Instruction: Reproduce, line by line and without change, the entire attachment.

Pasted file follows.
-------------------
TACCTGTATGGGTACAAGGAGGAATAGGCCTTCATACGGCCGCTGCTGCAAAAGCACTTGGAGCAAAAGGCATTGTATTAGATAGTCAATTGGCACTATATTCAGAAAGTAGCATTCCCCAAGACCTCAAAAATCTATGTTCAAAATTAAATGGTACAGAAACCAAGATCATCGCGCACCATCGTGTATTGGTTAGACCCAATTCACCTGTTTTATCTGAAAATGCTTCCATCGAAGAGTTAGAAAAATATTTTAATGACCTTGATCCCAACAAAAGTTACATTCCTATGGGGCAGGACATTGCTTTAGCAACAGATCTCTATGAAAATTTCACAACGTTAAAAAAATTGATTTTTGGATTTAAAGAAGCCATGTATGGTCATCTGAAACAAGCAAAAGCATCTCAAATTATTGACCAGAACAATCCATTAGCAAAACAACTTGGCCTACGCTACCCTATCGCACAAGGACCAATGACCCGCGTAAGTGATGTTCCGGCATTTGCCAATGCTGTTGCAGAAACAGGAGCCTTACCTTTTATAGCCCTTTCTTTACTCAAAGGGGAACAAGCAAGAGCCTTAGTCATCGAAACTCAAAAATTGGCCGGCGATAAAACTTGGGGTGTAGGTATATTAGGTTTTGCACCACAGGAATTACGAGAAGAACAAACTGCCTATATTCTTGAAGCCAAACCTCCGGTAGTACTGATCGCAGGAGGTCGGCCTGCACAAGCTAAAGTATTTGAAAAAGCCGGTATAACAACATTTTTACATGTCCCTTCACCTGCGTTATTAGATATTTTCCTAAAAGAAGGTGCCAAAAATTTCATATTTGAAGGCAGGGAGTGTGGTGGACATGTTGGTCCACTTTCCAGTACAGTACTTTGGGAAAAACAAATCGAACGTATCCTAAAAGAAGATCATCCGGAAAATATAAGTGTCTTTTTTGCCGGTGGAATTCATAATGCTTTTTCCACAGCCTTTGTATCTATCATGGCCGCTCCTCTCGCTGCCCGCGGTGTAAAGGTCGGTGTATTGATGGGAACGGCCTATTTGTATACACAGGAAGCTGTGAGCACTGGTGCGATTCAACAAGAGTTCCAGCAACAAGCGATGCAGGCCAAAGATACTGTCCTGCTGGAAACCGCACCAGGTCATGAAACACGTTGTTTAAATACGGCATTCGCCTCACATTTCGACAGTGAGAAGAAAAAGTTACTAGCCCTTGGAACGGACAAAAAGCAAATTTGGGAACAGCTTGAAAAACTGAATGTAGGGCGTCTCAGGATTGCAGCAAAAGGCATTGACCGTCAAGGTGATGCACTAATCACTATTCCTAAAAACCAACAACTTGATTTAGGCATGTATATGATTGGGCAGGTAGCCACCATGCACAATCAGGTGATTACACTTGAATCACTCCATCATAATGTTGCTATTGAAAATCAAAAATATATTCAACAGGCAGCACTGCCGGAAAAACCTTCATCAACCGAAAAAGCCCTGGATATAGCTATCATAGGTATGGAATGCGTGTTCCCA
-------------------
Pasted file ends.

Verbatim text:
TACCTGTATGGGTACAAGGAGGAATAGGCCTTCATACGGCCGCTGCTGCAAAAGCACTTGGAGCAAAAGGCATTGTATTAGATAGTCAATTGGCACTATATTCAGAAAGTAGCATTCCCCAAGACCTCAAAAATCTATGTTCAAAATTAAATGGTACAGAAACCAAGATCATCGCGCACCATCGTGTATTGGTTAGACCCAATTCACCTGTTTTATCTGAAAATGCTTCCATCGAAGAGTTAGAAAAATATTTTAATGACCTTGATCCCAACAAAAGTTACATTCCTATGGGGCAGGACATTGCTTTAGCAACAGATCTCTATGAAAATTTCACAACGTTAAAAAAATTGATTTTTGGATTTAAAGAAGCCATGTATGGTCATCTGAAACAAGCAAAAGCATCTCAAATTATTGACCAGAACAATCCATTAGCAAAACAACTTGGCCTACGCTACCCTATCGCACAAGGACCAATGACCCGCGTAAGTGATGTTCCGGCATTTGCCAATGCTGTTGCAGAAACAGGAGCCTTACCTTTTATAGCCCTTTCTTTACTCAAAGGGGAACAAGCAAGAGCCTTAGTCATCGAAACTCAAAAATTGGCCGGCGATAAAACTTGGGGTGTAGGTATATTAGGTTTTGCACCACAGGAATTACGAGAAGAACAAACTGCCTATATTCTTGAAGCCAAACCTCCGGTAGTACTGATCGCAGGAGGTCGGCCTGCACAAGCTAAAGTATTTGAAAAAGCCGGTATAACAACATTTTTACATGTCCCTTCACCTGCGTTATTAGATATTTTCCTAAAAGAAGGTGCCAAAAATTTCATATTTGAAGGCAGGGAGTGTGGTGGACATGTTGGTCCACTTTCCAGTACAGTACTTTGGGAAAAACAAATCGAACGTATCCTAAAAGAAGATCATCCGGAAAATATAAGTGTCTTTTTTGCCGGTGGAATTCATAATGCTTTTTCCACAGCCTTTGTATCTATCATGGCCGCTCCTCTCGCTGCCCGCGGTGTAAAGGTCGGTGTATTGATGGGAACGGCCTATTTGTATACACAGGAAGCTGTGAGCACTGGTGCGATTCAACAAGAGTTCCAGCAACAAGCGATGCAGGCCAAAGATACTGTCCTGCTGGAAACCGCACCAGGTCATGAAACACGTTGTTTAAATACGGCATTCGCCTCACATTTCGACAGTGAGAAGAAAAAGTTACTAGCCCTTGGAACGGACAAAAAGCAAATTTGGGAACAGCTTGAAAAACTGAATGTAGGGCGTCTCAGGATTGCAGCAAAAGGCATTGACCGTCAAGGTGATGCACTAATCACTATTCCTAAAAACCAACAACTTGATTTAGGCATGTATATGATTGGGCAGGTAGCCACCATGCACAATCAGGTGATTACACTTGAATCACTCCATCATAATGTTGCTATTGAAAATCAAAAATATATTCAACAGGCAGCACTGCCGGAAAAACCTTCATCAACCGAAAAAGCCCTGGATATAGCTATCATAGGTATGGAATGCGTGTTCCCA